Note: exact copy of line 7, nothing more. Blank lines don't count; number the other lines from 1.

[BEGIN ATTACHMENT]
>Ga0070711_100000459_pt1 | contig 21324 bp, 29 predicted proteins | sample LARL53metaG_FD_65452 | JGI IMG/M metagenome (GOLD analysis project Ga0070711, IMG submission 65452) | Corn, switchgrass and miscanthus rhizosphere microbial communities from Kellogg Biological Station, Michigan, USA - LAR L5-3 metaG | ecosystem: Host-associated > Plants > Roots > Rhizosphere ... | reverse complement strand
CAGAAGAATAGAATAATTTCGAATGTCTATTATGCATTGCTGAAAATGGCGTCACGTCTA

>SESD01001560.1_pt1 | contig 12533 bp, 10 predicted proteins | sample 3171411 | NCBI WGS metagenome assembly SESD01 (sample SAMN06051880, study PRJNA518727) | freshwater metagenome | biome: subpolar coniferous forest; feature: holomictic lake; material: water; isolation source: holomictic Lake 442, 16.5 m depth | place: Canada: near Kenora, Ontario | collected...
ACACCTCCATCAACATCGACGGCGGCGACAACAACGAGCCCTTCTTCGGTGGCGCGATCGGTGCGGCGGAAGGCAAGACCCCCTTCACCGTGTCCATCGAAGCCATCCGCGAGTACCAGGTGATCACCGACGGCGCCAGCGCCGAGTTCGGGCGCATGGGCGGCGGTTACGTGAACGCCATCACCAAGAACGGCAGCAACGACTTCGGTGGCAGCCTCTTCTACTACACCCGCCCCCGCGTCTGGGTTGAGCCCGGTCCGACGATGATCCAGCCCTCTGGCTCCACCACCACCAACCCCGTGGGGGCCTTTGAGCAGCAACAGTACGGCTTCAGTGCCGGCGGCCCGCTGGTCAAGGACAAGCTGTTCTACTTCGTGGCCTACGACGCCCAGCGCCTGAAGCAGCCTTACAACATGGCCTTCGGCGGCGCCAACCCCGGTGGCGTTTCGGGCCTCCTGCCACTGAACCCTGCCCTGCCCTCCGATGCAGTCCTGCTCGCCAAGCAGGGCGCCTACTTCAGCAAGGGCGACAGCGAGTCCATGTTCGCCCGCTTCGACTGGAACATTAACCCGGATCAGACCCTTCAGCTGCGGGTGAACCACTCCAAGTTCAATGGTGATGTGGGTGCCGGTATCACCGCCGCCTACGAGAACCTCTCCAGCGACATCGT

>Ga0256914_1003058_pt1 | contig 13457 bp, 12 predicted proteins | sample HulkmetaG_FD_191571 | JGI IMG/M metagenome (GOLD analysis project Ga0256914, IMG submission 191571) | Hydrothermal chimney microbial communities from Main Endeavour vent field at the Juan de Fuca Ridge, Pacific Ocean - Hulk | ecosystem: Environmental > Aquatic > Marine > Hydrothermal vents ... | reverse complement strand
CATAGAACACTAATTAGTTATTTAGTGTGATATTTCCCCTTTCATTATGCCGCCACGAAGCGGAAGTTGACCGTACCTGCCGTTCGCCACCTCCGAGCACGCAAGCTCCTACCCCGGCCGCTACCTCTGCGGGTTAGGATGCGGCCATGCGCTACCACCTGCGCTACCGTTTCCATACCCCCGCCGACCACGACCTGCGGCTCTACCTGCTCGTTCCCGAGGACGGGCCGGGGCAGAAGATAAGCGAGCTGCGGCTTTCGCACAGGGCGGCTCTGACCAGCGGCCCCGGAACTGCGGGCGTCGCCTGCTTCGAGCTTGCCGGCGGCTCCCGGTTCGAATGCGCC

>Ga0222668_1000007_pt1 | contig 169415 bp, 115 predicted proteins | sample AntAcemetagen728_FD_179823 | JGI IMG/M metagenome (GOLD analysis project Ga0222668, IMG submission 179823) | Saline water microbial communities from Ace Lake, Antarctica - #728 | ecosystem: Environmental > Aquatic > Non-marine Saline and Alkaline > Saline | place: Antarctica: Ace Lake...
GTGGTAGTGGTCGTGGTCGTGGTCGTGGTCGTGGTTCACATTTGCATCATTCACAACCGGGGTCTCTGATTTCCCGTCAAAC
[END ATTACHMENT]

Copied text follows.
>Ga0222668_1000007_pt1 | contig 169415 bp, 115 predicted proteins | sample AntAcemetagen728_FD_179823 | JGI IMG/M metagenome (GOLD analysis project Ga0222668, IMG submission 179823) | Saline water microbial communities from Ace Lake, Antarctica - #728 | ecosystem: Environmental > Aquatic > Non-marine Saline and Alkaline > Saline | place: Antarctica: Ace Lake...